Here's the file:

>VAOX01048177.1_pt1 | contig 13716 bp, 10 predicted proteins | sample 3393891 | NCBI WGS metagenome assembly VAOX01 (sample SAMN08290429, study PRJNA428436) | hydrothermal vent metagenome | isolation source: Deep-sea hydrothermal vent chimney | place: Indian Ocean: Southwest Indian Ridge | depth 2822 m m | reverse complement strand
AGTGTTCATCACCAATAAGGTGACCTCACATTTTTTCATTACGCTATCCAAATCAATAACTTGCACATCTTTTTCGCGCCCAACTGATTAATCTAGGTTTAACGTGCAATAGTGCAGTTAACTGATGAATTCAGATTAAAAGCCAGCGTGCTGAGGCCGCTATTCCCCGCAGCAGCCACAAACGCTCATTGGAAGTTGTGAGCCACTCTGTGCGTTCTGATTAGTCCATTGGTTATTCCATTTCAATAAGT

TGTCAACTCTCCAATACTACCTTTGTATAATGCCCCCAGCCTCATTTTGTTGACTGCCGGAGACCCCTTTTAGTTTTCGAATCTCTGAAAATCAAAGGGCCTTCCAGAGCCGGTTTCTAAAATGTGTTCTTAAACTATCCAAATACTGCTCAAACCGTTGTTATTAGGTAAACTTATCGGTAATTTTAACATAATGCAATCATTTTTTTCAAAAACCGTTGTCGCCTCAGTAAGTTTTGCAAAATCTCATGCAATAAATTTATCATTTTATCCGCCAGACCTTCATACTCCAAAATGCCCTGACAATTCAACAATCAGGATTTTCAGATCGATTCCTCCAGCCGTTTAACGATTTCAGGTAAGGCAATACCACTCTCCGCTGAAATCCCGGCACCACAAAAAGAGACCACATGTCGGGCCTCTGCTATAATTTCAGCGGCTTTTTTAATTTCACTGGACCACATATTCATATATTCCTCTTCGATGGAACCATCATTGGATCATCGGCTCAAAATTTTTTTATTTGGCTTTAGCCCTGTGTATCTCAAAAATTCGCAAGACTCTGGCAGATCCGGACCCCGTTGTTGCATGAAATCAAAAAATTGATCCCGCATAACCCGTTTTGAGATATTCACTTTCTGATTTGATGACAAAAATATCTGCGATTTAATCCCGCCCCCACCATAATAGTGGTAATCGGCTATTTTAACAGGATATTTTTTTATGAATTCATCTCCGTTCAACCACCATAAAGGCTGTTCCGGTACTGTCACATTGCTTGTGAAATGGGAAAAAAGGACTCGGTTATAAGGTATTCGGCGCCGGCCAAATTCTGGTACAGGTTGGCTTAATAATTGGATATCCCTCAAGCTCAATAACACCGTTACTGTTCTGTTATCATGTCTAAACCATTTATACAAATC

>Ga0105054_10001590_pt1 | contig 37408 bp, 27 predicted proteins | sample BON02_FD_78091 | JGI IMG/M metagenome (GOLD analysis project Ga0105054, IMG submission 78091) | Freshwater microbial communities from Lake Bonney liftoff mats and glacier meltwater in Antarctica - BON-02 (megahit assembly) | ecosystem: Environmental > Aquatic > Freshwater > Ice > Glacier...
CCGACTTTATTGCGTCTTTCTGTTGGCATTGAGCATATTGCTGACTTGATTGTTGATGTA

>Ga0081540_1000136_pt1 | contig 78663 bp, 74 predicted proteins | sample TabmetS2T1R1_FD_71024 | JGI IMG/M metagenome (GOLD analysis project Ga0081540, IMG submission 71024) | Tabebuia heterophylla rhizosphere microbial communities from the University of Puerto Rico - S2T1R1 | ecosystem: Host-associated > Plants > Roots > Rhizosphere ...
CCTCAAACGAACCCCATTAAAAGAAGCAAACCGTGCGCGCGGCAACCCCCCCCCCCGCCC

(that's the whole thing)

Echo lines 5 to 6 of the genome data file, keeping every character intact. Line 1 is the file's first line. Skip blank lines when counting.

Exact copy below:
CCGACTTTATTGCGTCTTTCTGTTGGCATTGAGCATATTGCTGACTTGATTGTTGATGTA

>Ga0081540_1000136_pt1 | contig 78663 bp, 74 predicted proteins | sample TabmetS2T1R1_FD_71024 | JGI IMG/M metagenome (GOLD analysis project Ga0081540, IMG submission 71024) | Tabebuia heterophylla rhizosphere microbial communities from the University of Puerto Rico - S2T1R1 | ecosystem: Host-associated > Plants > Roots > Rhizosphere ...